Warlord Kommandant Stallard seems to have changed his muse and has gone from a British Army bronze green phase to a panzer grey period. At least that’s what he is banging out at a rate of knots from Schloss Stallard.
This week its more, yet more, early German heavy stuff, ranging from the Adler armoured car to the deadly PaK 38 50mm anti-tank gun and finally a behemoth of infantry guns the monstrous sIG33 150mm howitzer.
John has used a panzer grey that was standard for the German forces during the early period of WW2, though he lightens it up with some white mixed so it doesn’t appear too dark. If it were the Poland campaign or much of the French actions he could have added blotches of chocolate brown to the vehicle – something that was common (in fact this was obligatory, in early Panzer units), a look that is often not picked up upon in black and white photography.
These, however, are destined for the Russian front. The Adler seemed to perform adequately in the early stages of the war, though its thin armour, open top and lack of a useful gun would mean that it was soon superseded by more developed armoured cars. The white crosses mark it as a German vehicle are of an early type, the crew have clearly not had orders to change to the more common black and white cross that came into service later. Warlord do a fabulous range of decals (transfers if you are British and of a certain age…) including the really useful number plates for the front and rear of soft-skin vehicles.
The Adler (eagle) is a reconnaissance vehicle – cheap in points and using the Recce rule, a popular choice in a Bolt Action force at Warlord Games HQ. A good splash of mud around the wheel arches and a dry brush of light grey to simulate dust, always to be found on a vehicle, and its off to reconnoitre the enemy lines.
To cover its advance, John has painted up a PaK 38, a lethal long-barrelled anti-tank gun that saw service from 1941, just about in time to give the hard pressed infantry something to fight back with against the devastating KV-1s and T-34s of the Russians. The gun had good hitting power, rapidity of shooting and a low silhouette, ideal for tankbusting. To enhance survivability, the crew have camouflaged their gun shield and barrel with local bushes, wiring it to the metal, a common trick with PaK crews. John used some of the Army Painter range of grasses, vines and ivy. Check them out they are so easy to use and look amazing on the finished model. Study any photos of mid and late war German vehicles and you will see that the troops used this natural foliage in huge amounts – better some hard work than being spotted by aircraft or artillery. A neat scenic base with tufts of summer grass make it a pleasing piece.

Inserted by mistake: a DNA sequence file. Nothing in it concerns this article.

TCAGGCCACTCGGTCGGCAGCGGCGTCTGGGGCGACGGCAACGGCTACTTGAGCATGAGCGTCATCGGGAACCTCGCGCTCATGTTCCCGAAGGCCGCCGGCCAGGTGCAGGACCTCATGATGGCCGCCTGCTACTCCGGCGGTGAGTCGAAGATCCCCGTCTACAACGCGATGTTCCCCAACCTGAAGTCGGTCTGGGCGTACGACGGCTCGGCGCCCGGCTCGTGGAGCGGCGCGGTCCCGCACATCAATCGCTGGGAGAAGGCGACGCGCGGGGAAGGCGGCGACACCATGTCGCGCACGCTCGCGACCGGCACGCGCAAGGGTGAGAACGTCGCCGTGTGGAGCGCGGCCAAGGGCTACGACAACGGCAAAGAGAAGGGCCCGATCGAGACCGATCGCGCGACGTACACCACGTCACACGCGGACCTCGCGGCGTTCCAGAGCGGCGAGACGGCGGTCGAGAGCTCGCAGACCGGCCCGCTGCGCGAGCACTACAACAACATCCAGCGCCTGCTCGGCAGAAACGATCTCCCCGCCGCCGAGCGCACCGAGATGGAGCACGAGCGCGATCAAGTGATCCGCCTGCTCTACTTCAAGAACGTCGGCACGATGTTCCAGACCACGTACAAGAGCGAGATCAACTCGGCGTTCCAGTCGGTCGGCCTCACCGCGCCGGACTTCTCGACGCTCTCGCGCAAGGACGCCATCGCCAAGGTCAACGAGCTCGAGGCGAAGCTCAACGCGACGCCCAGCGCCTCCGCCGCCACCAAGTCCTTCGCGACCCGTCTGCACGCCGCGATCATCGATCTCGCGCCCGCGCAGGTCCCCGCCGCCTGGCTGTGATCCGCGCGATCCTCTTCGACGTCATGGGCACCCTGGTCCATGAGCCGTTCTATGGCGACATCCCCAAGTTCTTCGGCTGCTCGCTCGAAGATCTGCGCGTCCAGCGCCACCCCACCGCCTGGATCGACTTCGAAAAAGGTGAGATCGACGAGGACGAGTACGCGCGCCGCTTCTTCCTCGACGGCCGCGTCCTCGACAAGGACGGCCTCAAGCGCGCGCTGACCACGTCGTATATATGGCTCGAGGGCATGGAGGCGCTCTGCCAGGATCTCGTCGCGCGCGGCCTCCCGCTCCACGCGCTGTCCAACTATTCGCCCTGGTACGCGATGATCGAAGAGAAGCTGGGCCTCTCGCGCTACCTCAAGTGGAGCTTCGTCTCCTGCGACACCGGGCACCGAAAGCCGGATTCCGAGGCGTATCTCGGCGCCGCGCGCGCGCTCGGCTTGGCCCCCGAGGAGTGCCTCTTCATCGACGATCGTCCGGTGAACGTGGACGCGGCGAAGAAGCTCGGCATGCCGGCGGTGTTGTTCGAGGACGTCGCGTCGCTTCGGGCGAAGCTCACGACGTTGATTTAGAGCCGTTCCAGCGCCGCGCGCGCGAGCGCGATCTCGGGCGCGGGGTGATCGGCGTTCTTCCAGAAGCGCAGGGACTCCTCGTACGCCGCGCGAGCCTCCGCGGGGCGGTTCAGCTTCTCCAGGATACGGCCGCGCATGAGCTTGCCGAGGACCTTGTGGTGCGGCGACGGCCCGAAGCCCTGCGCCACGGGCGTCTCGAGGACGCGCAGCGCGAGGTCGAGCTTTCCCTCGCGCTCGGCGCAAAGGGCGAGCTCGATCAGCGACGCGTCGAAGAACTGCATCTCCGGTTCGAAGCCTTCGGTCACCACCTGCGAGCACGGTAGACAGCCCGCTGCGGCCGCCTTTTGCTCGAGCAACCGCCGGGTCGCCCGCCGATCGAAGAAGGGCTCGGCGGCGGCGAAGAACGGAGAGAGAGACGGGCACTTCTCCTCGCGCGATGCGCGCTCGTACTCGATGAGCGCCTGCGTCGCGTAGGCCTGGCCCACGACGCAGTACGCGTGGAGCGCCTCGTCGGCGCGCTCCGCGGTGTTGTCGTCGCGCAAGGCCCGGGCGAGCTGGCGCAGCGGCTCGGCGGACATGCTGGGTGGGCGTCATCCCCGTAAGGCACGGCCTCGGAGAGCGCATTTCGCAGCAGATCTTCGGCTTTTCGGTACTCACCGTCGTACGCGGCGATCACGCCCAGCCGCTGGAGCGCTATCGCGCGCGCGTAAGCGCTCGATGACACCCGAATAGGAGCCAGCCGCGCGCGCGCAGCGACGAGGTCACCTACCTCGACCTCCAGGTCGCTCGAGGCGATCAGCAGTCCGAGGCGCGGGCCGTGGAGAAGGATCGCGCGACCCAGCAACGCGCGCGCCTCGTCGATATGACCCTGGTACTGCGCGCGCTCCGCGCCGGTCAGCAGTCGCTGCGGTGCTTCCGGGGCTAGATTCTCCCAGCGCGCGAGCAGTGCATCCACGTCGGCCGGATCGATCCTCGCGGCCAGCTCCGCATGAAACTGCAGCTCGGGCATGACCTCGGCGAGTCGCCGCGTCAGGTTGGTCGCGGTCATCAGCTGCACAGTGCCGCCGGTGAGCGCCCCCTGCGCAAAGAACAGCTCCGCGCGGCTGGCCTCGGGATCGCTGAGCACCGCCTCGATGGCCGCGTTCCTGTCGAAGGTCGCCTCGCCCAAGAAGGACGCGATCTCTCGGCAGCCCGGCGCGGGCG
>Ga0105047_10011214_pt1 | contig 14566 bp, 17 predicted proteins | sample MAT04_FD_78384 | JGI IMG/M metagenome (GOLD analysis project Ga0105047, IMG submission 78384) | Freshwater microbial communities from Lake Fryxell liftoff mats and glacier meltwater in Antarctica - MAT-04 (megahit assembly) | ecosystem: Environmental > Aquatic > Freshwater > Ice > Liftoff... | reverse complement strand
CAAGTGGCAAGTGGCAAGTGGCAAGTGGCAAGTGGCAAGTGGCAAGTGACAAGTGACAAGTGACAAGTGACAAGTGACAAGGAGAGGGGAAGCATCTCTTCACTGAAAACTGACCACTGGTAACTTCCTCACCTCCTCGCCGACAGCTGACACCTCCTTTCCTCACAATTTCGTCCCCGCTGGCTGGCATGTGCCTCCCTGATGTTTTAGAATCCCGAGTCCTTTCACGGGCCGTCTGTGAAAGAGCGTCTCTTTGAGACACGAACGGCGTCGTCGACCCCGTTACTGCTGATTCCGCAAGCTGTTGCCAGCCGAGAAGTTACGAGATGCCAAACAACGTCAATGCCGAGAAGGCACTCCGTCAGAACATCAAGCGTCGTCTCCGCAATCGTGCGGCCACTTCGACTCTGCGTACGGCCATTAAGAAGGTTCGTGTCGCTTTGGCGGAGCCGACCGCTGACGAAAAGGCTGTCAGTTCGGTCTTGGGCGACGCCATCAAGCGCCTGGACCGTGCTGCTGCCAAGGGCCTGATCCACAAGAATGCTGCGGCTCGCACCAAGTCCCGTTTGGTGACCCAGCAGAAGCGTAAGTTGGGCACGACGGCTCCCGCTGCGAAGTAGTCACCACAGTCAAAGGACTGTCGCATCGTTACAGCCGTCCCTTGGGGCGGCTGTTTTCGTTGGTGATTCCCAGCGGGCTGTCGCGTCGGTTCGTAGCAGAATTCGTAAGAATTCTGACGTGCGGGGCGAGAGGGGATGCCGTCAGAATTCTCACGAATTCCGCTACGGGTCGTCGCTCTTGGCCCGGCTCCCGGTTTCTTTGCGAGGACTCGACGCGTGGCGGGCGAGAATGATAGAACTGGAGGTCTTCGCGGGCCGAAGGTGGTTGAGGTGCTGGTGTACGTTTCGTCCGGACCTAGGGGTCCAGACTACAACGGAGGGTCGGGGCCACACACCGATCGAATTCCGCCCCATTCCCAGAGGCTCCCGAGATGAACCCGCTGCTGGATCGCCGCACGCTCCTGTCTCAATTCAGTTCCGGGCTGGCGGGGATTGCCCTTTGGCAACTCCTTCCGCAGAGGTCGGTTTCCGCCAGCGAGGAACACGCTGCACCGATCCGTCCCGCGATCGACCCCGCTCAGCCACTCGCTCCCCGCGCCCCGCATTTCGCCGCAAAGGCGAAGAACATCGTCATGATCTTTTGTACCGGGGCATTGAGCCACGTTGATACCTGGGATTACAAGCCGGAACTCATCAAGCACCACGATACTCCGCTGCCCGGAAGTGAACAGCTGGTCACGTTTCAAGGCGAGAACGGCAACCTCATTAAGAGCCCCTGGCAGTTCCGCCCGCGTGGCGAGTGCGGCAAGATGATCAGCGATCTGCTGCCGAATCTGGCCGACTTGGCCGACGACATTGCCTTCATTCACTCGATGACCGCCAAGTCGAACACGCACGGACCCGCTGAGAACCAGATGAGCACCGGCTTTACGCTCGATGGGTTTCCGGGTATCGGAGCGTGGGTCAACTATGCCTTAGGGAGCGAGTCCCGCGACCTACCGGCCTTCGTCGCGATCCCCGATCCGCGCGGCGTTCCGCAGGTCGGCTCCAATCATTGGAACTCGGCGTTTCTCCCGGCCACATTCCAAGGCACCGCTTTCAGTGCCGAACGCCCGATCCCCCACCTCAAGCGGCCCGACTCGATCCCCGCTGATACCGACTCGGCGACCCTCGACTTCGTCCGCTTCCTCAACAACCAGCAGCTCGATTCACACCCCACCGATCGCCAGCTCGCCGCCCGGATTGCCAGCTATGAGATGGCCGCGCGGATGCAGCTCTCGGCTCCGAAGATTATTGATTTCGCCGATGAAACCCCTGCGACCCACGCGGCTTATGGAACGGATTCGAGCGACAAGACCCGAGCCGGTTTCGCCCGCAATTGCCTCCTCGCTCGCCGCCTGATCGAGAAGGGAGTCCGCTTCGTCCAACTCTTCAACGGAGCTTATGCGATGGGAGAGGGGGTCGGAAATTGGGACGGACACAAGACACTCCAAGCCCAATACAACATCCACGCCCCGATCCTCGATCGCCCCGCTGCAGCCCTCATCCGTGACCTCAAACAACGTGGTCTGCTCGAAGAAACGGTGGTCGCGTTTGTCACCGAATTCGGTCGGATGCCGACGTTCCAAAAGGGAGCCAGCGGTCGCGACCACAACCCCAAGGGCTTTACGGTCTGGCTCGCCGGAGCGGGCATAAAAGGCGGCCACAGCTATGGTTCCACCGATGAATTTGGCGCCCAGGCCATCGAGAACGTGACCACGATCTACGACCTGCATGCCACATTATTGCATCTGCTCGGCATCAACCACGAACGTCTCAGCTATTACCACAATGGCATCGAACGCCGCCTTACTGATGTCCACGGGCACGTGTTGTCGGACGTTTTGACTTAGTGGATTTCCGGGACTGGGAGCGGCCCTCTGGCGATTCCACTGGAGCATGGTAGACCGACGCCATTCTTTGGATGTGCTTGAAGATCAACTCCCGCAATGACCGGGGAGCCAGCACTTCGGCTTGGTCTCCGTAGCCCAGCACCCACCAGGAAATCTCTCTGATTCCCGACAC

And to finish off this trio, a massive 150mm infantry gun. This was the largest gun that could be called an infantry gun and it is amazing that they were sometimes taken right into the front lines, often firing over open sights. This beast looks most impressive and is deadly on the tabletop, inflicting horrid casualties if it hits (it’s a good idea to go Down if you are on the receiving end of a shot!).
A nice scenic base and an animated five man crew make this a really striking model. We like the range/sighting poles picked out in red and white on the gun shield. John has marked the gun with a number, where usually a letter was more the rule. We will forgive him as he is elderly and the more you look into WW2, the more you realise that rules were made to be broken, even in the strict German army. A good dry brushing in off white both simulated dust and picked out the astonishing level of surface detail on the gun – rivets, clasps etc. It’s a lovely model and with a range reaching right across the board, it’s not something to be ignored if your enemy has one.
John was last spotted with an allied landing craft and a giant German Würzburg radar station. He must be plotting something odd…